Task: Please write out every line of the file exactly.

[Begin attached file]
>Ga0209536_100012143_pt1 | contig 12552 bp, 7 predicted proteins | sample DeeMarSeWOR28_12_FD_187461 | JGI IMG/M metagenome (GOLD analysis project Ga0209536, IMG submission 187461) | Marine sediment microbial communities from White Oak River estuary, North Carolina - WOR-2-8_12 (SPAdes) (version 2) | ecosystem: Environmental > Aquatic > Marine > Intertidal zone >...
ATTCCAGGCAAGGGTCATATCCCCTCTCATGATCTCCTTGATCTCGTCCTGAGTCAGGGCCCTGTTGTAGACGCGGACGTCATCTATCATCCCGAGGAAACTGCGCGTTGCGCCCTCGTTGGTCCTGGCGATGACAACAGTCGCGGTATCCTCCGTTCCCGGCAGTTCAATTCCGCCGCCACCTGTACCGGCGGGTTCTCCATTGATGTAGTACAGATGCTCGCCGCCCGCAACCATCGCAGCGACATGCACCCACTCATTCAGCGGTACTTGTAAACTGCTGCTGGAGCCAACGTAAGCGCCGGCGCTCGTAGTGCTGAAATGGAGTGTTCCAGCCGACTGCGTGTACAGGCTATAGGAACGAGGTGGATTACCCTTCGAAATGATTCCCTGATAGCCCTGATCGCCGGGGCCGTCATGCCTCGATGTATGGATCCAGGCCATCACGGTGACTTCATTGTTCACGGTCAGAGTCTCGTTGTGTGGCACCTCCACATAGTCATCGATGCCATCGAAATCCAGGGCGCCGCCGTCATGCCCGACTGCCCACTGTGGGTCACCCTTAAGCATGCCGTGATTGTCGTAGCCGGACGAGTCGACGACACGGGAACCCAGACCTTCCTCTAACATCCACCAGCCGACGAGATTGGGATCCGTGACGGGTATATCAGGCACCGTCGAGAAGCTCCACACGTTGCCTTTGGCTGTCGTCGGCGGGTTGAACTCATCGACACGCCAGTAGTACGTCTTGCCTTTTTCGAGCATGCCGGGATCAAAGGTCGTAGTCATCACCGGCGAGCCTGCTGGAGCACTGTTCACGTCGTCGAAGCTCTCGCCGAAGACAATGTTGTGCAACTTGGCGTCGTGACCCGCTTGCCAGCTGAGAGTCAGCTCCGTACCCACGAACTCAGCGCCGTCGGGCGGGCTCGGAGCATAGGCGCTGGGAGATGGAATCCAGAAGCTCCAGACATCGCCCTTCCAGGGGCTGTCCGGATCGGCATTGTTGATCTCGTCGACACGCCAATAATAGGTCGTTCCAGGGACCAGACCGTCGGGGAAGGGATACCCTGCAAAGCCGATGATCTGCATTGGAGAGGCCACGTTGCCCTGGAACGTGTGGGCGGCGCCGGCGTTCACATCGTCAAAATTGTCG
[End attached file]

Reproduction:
>Ga0209536_100012143_pt1 | contig 12552 bp, 7 predicted proteins | sample DeeMarSeWOR28_12_FD_187461 | JGI IMG/M metagenome (GOLD analysis project Ga0209536, IMG submission 187461) | Marine sediment microbial communities from White Oak River estuary, North Carolina - WOR-2-8_12 (SPAdes) (version 2) | ecosystem: Environmental > Aquatic > Marine > Intertidal zone >...
ATTCCAGGCAAGGGTCATATCCCCTCTCATGATCTCCTTGATCTCGTCCTGAGTCAGGGCCCTGTTGTAGACGCGGACGTCATCTATCATCCCGAGGAAACTGCGCGTTGCGCCCTCGTTGGTCCTGGCGATGACAACAGTCGCGGTATCCTCCGTTCCCGGCAGTTCAATTCCGCCGCCACCTGTACCGGCGGGTTCTCCATTGATGTAGTACAGATGCTCGCCGCCCGCAACCATCGCAGCGACATGCACCCACTCATTCAGCGGTACTTGTAAACTGCTGCTGGAGCCAACGTAAGCGCCGGCGCTCGTAGTGCTGAAATGGAGTGTTCCAGCCGACTGCGTGTACAGGCTATAGGAACGAGGTGGATTACCCTTCGAAATGATTCCCTGATAGCCCTGATCGCCGGGGCCGTCATGCCTCGATGTATGGATCCAGGCCATCACGGTGACTTCATTGTTCACGGTCAGAGTCTCGTTGTGTGGCACCTCCACATAGTCATCGATGCCATCGAAATCCAGGGCGCCGCCGTCATGCCCGACTGCCCACTGTGGGTCACCCTTAAGCATGCCGTGATTGTCGTAGCCGGACGAGTCGACGACACGGGAACCCAGACCTTCCTCTAACATCCACCAGCCGACGAGATTGGGATCCGTGACGGGTATATCAGGCACCGTCGAGAAGCTCCACACGTTGCCTTTGGCTGTCGTCGGCGGGTTGAACTCATCGACACGCCAGTAGTACGTCTTGCCTTTTTCGAGCATGCCGGGATCAAAGGTCGTAGTCATCACCGGCGAGCCTGCTGGAGCACTGTTCACGTCGTCGAAGCTCTCGCCGAAGACAATGTTGTGCAACTTGGCGTCGTGACCCGCTTGCCAGCTGAGAGTCAGCTCCGTACCCACGAACTCAGCGCCGTCGGGCGGGCTCGGAGCATAGGCGCTGGGAGATGGAATCCAGAAGCTCCAGACATCGCCCTTCCAGGGGCTGTCCGGATCGGCATTGTTGATCTCGTCGACACGCCAATAATAGGTCGTTCCAGGGACCAGACCGTCGGGGAAGGGATACCCTGCAAAGCCGATGATCTGCATTGGAGAGGCCACGTTGCCCTGGAACGTGTGGGCGGCGCCGGCGTTCACATCGTCAAAATTGTCG